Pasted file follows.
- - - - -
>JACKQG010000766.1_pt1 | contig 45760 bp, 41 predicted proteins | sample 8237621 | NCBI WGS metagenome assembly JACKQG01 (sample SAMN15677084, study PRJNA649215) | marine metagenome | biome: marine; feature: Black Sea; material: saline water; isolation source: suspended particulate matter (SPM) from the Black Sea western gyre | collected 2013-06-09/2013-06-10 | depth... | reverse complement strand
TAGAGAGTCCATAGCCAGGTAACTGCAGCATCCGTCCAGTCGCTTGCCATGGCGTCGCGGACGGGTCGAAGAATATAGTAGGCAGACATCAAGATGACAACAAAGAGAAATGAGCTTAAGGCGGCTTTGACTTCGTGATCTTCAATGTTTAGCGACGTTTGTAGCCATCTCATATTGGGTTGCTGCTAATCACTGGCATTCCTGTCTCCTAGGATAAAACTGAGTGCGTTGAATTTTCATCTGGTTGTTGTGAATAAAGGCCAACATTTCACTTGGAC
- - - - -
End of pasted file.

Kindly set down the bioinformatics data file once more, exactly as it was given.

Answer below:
>JACKQG010000766.1_pt1 | contig 45760 bp, 41 predicted proteins | sample 8237621 | NCBI WGS metagenome assembly JACKQG01 (sample SAMN15677084, study PRJNA649215) | marine metagenome | biome: marine; feature: Black Sea; material: saline water; isolation source: suspended particulate matter (SPM) from the Black Sea western gyre | collected 2013-06-09/2013-06-10 | depth... | reverse complement strand
TAGAGAGTCCATAGCCAGGTAACTGCAGCATCCGTCCAGTCGCTTGCCATGGCGTCGCGGACGGGTCGAAGAATATAGTAGGCAGACATCAAGATGACAACAAAGAGAAATGAGCTTAAGGCGGCTTTGACTTCGTGATCTTCAATGTTTAGCGACGTTTGTAGCCATCTCATATTGGGTTGCTGCTAATCACTGGCATTCCTGTCTCCTAGGATAAAACTGAGTGCGTTGAATTTTCATCTGGTTGTTGTGAATAAAGGCCAACATTTCACTTGGAC